“My family is still in contact with my abusive ex-partner.”
With the frustrations of her young daughters hanging over her, Chelsey has also seen firsthand that not everyone acknowledges the abuse she has suffered.
And it was one of the most difficult experiences of all.
“The other thing is sometimes nobody believes you. It’s ingrained. Even my brother said to me ‘you come from a wealthy background, why do you need food stamps?’ And I said, ‘Are you going to feed me every week?'”
Listen to The Quicky. The message continues after the audio.
Perhaps for Chelsey’s family, some haven’t realized that domestic abuse isn’t just overt or physical. We now have a better understanding of what domestic violence can lead to – emotional and financial abuse, gaslighting, coercive control, the list goes on. Not to mention the lasting psychological impact that abuse can have.
“It’s been an eye opener for me because my family is having a hard time understanding what he did to me – they’re having a hard time seeing that he’s been a bad person,” Chelsey told Mamami.
“The other day my mum liked one of his Facebook posts and left a comment wishing him good luck. In their minds they were supportive but when they keep in touch with him I feel like constantly trying to seek confirmation that I was abused.”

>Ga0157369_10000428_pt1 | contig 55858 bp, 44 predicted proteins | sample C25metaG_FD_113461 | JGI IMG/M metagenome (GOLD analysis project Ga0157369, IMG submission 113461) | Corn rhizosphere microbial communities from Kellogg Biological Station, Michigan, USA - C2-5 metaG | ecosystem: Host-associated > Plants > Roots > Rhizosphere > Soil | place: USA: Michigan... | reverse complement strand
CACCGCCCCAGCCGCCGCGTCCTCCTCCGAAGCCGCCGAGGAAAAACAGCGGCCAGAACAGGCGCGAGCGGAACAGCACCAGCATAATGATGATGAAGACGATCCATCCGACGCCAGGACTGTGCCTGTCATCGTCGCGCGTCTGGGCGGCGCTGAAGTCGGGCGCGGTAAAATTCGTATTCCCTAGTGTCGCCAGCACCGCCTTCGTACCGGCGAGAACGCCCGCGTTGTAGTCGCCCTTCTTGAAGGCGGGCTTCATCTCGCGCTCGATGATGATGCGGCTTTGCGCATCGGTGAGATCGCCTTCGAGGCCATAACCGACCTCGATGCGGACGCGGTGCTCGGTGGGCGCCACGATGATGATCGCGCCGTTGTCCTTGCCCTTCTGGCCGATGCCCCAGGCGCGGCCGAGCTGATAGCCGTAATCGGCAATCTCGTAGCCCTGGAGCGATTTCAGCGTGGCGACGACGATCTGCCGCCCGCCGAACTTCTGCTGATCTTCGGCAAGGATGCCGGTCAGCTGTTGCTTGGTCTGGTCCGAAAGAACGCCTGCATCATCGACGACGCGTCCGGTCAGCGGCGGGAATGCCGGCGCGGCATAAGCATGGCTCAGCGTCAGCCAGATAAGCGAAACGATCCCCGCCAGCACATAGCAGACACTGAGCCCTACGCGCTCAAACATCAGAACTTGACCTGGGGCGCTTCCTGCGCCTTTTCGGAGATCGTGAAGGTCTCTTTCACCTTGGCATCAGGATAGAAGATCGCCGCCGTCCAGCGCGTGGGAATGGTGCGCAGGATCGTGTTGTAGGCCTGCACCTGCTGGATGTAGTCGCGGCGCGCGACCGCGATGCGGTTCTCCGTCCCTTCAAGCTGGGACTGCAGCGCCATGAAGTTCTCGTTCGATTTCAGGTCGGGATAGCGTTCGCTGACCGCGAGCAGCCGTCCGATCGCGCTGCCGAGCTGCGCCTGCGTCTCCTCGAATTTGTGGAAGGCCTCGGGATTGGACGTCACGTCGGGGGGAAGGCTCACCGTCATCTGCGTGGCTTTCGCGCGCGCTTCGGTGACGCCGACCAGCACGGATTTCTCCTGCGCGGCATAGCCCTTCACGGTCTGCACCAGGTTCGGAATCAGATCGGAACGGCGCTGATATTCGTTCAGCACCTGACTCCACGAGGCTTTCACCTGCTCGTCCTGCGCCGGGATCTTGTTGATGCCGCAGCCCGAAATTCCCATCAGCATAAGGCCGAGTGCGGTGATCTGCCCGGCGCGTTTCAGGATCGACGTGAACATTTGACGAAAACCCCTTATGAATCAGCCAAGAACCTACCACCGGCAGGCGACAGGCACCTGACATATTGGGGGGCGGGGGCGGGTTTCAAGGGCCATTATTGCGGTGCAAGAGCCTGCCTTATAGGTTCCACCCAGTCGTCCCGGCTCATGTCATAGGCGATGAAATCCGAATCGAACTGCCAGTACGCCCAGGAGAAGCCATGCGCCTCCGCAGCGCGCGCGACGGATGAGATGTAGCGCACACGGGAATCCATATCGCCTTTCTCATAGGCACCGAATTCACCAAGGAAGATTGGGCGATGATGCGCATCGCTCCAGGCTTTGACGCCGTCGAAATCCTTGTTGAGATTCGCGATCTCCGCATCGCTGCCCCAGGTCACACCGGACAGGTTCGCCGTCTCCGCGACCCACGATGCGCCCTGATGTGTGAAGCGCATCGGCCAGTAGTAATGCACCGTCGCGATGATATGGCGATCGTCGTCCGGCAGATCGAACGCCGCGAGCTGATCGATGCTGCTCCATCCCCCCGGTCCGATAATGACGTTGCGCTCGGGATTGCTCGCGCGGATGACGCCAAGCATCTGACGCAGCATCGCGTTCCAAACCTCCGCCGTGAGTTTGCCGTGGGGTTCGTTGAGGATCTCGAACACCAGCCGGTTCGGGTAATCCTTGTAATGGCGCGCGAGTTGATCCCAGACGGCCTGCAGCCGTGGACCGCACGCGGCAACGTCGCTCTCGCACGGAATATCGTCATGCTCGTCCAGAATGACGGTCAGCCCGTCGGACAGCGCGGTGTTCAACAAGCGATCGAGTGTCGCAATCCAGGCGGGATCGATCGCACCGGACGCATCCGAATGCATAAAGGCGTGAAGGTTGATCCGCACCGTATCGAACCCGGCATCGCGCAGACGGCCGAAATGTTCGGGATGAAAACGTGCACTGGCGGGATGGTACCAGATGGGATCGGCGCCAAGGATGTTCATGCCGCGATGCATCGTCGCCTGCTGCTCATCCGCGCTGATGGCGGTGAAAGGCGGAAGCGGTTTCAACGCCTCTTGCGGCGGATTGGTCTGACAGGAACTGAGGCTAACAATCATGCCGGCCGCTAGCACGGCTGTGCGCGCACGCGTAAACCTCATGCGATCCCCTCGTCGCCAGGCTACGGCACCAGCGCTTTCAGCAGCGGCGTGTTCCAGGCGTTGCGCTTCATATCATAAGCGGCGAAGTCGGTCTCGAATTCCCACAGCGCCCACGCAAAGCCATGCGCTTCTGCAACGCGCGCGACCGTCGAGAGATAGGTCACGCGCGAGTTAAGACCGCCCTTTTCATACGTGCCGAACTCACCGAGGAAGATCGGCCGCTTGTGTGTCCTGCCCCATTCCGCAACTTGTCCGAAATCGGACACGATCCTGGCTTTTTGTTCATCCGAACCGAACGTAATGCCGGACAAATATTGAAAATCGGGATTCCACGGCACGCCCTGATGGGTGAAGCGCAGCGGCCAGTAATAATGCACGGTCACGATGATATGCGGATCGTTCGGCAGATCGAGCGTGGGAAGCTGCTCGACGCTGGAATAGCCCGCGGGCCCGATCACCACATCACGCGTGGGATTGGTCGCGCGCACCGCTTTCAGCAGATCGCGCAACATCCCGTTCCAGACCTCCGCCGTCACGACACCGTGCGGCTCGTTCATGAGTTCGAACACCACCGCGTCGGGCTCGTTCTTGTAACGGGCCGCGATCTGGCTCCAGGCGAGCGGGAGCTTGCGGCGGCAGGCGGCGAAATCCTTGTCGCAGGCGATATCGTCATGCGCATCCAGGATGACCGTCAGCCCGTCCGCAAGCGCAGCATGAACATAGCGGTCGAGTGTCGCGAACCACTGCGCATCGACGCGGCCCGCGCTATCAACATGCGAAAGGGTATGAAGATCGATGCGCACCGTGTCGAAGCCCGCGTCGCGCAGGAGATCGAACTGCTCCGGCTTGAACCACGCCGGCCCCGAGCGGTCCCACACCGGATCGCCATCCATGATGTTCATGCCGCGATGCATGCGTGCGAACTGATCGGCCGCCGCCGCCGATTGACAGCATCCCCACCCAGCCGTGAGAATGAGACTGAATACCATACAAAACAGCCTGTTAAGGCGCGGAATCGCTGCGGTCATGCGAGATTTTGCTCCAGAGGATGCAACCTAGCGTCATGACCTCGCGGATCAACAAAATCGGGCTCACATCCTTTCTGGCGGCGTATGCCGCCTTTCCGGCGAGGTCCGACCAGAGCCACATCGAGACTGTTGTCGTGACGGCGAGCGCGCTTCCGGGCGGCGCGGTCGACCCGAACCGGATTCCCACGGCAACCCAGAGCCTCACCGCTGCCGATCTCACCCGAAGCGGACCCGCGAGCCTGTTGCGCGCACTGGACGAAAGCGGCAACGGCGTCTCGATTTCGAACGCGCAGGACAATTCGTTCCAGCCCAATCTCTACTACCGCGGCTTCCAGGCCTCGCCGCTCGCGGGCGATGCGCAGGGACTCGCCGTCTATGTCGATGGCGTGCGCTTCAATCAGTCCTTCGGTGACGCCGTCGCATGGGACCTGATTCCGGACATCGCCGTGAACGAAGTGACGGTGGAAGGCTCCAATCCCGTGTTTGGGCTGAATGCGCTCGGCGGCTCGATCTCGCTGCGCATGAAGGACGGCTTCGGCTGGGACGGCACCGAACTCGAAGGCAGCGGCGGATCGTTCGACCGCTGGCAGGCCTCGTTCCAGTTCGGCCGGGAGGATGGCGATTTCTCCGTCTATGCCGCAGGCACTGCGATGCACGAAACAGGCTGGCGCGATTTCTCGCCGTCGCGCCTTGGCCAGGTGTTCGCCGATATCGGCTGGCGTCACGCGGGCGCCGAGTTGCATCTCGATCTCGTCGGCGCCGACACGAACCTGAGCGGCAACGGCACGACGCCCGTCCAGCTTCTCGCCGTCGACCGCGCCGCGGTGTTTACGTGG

Although it was an emotionally draining experience, Chelsey knows she is better off. And she’s had people in her life who have shown her kindness and empathy — something she wishes for every woman leaving an abusive relationship.
“I was lucky in certain circumstances. I think a lot of women around me saved my life,” she said.
“My real estate agent was an angel because when she saw me in the state I was in, desperate to find a place – I think she knew that. My psychologist is also amazing and helped me get out of the marriage. It’s really hard to try to take your own story or be your own person again. But I’m working on it.
*Chelsea’s name has been changed for confidentiality reasons. Her true identity is known to Mamamia.
If this message raises any issues for you, or if you just need someone to talk to, please call 1800 RESPECT (1800 737 732) – the national sexual assault, domestic and family violence counseling service. No matter where you live, they will take your call and, if necessary, direct you to a service closer to you.
You can also call the 24/7 Domestic Violence Response Line on 1800 015 188 or visit www.safesteps.org.au for more information.
The Men’s Referral Service is also available on 1300 766 491 or via online chat at www.ntv.org.au.
Feature image: Mamamia.
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